|Adrienne L Kaeppler|
Adrienne L Kaeppler is a social/cultural anthropologist and Curator of Oceanic Ethnology (Polynesia, Micronesia, Melanesia, New Guinea, and Australia) at the National Museum of Natural History/National Museum of Man, Smithsonian Institution in Washington, DC. She attended the University of Wisconsin–Milwaukee and received her BA, MA, and PhD degrees from the University of Hawai'i. Before she came to the Smithsonian she was an anthropologist on the staff of the Bishop Museum in Honolulu, Hawai'i.
Her research focuses on material culture and the visual and performing arts in their cultural contexts, including traditional social and political structures and modern cultural identity. She has carried out field research in many parts of the Pacific with long-term research in Tonga and Hawai'i. She helped to establish the Tongan National Museum and curated the first two exhibitions there, in 1998 and 1999.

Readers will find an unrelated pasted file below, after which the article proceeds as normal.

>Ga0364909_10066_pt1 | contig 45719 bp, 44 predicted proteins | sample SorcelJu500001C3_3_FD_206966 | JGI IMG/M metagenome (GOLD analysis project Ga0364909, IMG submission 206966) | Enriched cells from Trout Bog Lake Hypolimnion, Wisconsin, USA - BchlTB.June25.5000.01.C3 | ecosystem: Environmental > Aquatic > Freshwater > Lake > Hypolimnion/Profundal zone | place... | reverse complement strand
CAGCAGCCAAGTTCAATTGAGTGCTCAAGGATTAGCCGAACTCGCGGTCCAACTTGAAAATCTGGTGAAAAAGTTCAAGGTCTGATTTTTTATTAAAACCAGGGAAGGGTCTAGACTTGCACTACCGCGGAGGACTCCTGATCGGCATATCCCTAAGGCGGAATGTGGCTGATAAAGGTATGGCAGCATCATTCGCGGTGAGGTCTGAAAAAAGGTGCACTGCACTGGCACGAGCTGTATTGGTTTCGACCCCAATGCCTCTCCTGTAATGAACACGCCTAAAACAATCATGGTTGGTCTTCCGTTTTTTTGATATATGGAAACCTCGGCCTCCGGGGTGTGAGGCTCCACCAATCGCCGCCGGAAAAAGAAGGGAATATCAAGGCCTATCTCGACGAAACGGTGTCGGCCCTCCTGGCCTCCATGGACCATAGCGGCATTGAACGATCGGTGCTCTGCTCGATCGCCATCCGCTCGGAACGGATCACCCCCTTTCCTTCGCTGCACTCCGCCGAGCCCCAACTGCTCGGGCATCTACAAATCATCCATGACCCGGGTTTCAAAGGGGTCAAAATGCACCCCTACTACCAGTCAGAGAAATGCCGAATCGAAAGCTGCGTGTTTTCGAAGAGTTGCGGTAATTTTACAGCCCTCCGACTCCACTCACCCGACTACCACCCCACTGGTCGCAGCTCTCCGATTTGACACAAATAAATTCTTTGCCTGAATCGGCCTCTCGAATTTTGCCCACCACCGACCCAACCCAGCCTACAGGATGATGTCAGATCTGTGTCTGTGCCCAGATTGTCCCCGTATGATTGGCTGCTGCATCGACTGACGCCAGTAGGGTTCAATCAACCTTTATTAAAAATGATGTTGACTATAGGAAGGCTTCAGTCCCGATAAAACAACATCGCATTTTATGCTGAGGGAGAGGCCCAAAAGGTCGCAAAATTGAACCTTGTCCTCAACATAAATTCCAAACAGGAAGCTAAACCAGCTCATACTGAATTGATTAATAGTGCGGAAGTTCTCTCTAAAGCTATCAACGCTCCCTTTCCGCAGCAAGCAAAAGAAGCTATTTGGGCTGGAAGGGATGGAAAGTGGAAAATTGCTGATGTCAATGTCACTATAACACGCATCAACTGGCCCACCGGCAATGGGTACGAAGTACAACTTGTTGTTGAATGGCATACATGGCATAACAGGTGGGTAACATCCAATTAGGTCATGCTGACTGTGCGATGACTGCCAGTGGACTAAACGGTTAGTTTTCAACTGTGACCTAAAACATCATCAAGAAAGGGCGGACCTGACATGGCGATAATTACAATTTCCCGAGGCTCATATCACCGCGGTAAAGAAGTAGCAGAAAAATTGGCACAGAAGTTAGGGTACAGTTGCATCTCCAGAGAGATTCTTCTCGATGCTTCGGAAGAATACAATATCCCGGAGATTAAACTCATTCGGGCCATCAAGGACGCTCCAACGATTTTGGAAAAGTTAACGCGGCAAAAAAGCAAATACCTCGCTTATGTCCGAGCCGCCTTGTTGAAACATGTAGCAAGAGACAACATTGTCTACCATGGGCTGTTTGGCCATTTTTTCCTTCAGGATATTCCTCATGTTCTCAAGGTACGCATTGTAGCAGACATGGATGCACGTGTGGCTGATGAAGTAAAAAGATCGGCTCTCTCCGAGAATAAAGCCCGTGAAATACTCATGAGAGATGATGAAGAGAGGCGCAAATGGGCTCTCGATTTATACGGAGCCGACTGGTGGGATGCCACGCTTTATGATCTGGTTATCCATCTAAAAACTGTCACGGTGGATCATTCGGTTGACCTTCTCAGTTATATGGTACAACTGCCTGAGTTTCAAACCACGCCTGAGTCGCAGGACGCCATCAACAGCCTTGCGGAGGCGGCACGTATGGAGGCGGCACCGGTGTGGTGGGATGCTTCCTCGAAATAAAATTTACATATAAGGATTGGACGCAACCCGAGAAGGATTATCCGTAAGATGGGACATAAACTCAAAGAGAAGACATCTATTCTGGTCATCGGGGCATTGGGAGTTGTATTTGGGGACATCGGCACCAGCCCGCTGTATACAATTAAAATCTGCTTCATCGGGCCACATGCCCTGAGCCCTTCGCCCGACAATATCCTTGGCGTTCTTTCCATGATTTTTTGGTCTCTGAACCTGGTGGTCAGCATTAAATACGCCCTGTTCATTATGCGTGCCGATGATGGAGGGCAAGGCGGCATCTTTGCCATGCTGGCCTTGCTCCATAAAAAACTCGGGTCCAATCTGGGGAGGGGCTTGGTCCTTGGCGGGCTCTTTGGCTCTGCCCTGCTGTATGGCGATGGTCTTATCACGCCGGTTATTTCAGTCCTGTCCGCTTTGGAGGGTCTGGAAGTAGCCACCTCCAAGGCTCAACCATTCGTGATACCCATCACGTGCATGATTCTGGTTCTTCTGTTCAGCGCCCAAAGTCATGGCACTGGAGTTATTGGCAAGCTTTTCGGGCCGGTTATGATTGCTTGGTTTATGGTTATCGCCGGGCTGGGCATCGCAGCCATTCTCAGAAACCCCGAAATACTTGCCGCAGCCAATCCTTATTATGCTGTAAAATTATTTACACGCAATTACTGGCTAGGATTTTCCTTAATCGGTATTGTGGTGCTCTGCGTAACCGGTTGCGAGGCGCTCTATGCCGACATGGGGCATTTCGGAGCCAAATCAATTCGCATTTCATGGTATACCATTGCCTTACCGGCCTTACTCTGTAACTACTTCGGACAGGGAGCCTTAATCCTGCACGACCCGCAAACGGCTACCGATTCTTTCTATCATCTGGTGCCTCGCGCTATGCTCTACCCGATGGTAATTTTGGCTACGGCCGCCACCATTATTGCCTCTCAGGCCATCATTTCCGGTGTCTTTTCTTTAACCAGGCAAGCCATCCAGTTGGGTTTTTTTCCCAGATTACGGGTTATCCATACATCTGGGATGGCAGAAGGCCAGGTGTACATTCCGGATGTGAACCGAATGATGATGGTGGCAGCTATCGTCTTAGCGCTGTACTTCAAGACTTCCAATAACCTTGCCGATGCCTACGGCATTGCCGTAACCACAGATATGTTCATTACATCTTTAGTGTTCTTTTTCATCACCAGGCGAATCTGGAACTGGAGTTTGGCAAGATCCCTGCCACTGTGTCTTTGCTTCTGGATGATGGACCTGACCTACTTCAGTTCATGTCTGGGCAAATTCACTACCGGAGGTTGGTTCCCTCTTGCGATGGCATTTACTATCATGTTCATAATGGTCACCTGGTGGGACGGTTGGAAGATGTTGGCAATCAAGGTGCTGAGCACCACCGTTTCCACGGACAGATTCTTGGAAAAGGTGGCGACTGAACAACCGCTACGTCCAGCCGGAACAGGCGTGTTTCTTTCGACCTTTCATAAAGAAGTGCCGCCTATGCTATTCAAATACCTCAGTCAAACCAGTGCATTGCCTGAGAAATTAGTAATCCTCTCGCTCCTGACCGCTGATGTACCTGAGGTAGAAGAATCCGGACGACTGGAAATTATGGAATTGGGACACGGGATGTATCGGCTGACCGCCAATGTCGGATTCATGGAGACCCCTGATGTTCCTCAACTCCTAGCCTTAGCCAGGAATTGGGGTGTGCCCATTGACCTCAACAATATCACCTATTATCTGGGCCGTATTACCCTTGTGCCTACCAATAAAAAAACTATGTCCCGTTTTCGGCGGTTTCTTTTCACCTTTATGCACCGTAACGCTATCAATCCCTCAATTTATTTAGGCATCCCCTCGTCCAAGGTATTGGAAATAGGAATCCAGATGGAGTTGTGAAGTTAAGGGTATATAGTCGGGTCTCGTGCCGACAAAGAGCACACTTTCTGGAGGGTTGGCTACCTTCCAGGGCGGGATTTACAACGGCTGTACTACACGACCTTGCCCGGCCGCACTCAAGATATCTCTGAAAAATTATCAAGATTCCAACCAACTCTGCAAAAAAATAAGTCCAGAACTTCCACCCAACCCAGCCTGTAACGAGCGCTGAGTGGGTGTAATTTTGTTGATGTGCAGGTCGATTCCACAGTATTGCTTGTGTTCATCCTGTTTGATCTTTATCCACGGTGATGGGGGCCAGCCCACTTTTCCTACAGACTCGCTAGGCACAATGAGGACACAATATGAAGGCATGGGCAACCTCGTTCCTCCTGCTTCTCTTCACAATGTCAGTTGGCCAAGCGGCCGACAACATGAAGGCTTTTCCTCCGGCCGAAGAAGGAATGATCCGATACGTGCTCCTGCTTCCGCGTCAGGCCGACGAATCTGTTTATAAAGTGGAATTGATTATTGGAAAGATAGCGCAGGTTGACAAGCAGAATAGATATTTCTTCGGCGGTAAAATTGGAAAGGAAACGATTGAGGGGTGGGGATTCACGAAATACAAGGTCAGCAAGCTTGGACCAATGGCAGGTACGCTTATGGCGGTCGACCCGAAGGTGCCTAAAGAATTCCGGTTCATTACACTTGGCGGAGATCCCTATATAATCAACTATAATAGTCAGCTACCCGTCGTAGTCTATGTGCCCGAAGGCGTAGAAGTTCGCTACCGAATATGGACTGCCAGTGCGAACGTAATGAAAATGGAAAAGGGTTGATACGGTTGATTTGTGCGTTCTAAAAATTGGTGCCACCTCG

She has taught anthropology, ethnomusicology, anthropology of dance, and art history at the University of Hawai'i; the University of Maryland, College Park; The Queen's University in Belfast, Northern Ireland; Johns Hopkins University; and the University of California, Los Angeles.She has published widely on the visual and performing arts. Her recent books include Poetry in Motion: Studies in Tongan Dance and Hula Pahu: Hawaiian Drum Dances (both published in 1993); the Polynesian and Micronesian sections of Oceanic Art (published in French, German, and English, 1993-1997); and From the Stone Age to the Space Age in 200 Years: Tongan Art and Society on the Eve of the Millennium (1999). She co-edited the Oceania volume of Garland World History of Music, published in 1998, and was part of the team that produced Songs and Poems of Queen Salote (2004).